Analysts are sifting through a mountain of just-released national polling from ABC News/Washington Post, CNN, and NBC News/Wall Street Journal, along with the continuous flow from the Gallup Organization, but a couple of snap impressions are already in order.
First, President Trump’s overall job-approval ratings have ticked up a few points from their low ebb over the summer. Some of the gain is attributable to him finally scoring a major legislative victory, albeit in an unexpected way—a deal with Democratic leaders Nancy Pelosi and Chuck Schumer that both surprised and appalled their Republican counterparts, Paul Ryan and Mitch McConnell. Reaching across the partisan divide to get something done no doubt caused the uptick of 3 or 4 points.
Second, contrary to much speculation, Trump’s numbers among Republicans did not plunge as a result of the cross-partisan deal. In Gallup’s continuous tracking, his approval ratings among his fellow party members rose a couple of points as well. It was a reminder that when activists and ideologues rant on cable television and talk radio, they’re expressing their own views, not those of the of the rank and file or political leaders.
Party bases, Republican or Democratic, and ideological bases, liberal or conservative, reflect only a quarter or a third of the country, give or take a few points. Ideologically, the country is shaped more like a bell curve, with most people clustered in the middle. For that matter, few congressional districts or even states truly mirror the nation as a whole. The Republican obsession with repealing and replacing Obamacare and the Democratic infatuation with a single-payer system are examples of people on each side assuming that everyone else sees things as they do.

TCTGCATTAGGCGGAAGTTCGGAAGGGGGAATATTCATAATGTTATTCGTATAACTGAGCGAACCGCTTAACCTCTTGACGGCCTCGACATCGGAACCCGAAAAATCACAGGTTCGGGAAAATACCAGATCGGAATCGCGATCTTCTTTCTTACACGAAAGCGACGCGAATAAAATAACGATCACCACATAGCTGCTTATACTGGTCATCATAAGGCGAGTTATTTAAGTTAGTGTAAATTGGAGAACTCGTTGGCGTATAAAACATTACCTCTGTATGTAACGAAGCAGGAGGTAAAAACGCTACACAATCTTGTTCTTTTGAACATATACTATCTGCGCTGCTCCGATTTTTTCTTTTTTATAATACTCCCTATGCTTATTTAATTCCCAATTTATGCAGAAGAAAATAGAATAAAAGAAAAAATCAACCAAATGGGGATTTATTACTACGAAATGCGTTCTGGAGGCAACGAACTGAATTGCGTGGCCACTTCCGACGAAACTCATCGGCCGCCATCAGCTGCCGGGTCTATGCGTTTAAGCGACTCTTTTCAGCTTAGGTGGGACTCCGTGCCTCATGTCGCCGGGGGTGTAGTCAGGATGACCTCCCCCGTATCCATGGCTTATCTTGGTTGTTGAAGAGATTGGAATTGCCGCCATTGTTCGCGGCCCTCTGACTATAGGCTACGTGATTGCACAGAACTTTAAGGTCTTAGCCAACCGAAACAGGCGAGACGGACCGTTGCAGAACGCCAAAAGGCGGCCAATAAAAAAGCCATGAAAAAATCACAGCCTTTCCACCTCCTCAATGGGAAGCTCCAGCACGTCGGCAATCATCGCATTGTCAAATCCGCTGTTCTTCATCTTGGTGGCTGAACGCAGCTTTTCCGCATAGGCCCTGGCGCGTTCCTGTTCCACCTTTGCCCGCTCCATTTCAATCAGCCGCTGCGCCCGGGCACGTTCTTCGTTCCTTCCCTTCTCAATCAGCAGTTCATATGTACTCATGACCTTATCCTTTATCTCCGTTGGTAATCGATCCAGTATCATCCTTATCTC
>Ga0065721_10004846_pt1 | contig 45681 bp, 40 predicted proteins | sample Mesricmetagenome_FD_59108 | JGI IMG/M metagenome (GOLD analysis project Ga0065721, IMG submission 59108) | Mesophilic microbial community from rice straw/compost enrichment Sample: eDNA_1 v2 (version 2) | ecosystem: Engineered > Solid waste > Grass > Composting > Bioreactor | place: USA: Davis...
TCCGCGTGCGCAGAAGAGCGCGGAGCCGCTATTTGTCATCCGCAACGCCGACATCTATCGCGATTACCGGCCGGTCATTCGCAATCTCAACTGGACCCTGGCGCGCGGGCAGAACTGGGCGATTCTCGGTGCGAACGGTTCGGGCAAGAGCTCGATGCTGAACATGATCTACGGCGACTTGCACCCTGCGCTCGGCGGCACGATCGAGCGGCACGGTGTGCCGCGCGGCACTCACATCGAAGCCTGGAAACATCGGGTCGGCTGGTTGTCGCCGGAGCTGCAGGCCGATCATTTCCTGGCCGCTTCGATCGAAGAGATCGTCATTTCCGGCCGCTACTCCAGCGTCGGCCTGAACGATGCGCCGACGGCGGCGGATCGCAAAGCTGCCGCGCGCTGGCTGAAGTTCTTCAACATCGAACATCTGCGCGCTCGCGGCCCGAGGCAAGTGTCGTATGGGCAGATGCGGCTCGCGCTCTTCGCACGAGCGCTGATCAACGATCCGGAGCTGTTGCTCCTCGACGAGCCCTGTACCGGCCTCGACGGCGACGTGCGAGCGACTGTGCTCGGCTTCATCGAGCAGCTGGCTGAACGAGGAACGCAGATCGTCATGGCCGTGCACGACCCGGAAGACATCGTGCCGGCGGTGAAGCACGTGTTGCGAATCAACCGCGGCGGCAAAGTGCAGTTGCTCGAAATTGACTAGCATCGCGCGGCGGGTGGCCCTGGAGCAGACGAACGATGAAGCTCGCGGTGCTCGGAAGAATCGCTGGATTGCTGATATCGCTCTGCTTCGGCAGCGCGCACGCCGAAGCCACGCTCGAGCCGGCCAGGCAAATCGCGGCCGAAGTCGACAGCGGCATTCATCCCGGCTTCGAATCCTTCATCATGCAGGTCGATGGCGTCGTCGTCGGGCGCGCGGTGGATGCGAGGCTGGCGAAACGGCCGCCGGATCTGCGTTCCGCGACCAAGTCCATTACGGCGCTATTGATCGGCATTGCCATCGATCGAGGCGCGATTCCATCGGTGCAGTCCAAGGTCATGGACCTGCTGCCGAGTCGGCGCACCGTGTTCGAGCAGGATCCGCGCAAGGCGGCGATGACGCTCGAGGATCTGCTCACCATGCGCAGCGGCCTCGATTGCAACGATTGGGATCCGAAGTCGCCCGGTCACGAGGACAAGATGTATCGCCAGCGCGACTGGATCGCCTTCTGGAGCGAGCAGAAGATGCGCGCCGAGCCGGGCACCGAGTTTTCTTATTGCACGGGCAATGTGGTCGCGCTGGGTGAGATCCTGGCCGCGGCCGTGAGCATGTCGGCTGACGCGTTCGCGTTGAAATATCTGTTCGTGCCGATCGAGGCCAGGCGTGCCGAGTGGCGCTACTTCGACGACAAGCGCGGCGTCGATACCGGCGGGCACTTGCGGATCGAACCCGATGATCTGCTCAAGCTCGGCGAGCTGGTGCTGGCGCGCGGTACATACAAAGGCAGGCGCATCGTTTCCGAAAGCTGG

As much as I personally like the idea of going across the aisle to reach agreements, a throwback to the days when Congress got things done even if somewhat inefficiently, I can’t help but wonder about Trump’s motives in reaching out to Schumer and Pelosi without even giving a heads-up to McConnell and Ryan. The thought occurs that he might have enjoyed sticking a thumb in the eyes of the Republican leaders, whom he doesn’t respect and seems to dislike personally.
I am still convinced that Trump will rue the day months ago when he began disparaging GOP leaders and congressional Republicans. The wedge that he has driven between the White House and Republicans on Capitol Hill will cause him no end of grief in next year’s midterm elections. Imagine going to voters with this message: “It’s important for you to vote and support the people that I spent most of last year trashing.”
Another factor in Trump’s improved job-approval rating may well be the impact of Chief of Staff John Kelly, who has imposed a degree of order and discipline on a White House that previously had little of either. Before Kelly, the West Wing was an unfortunate combination of the Keystone Kops and a circular firing squad, a source of consternation not only to Trump supporters but also to Americans who simply wanted the country to do well.
While Kelly can limit White House infighting, he can’t prevent the president from slipping his leash. Donald Trump will still be Donald Trump. Whether making a strident speech at the United Nations or baiting North Korean dictator Kim Jong-un or picking a fight with the NFL and NBA, Trump enjoys overturning the political apple cart—and throwing a few apples for good measure.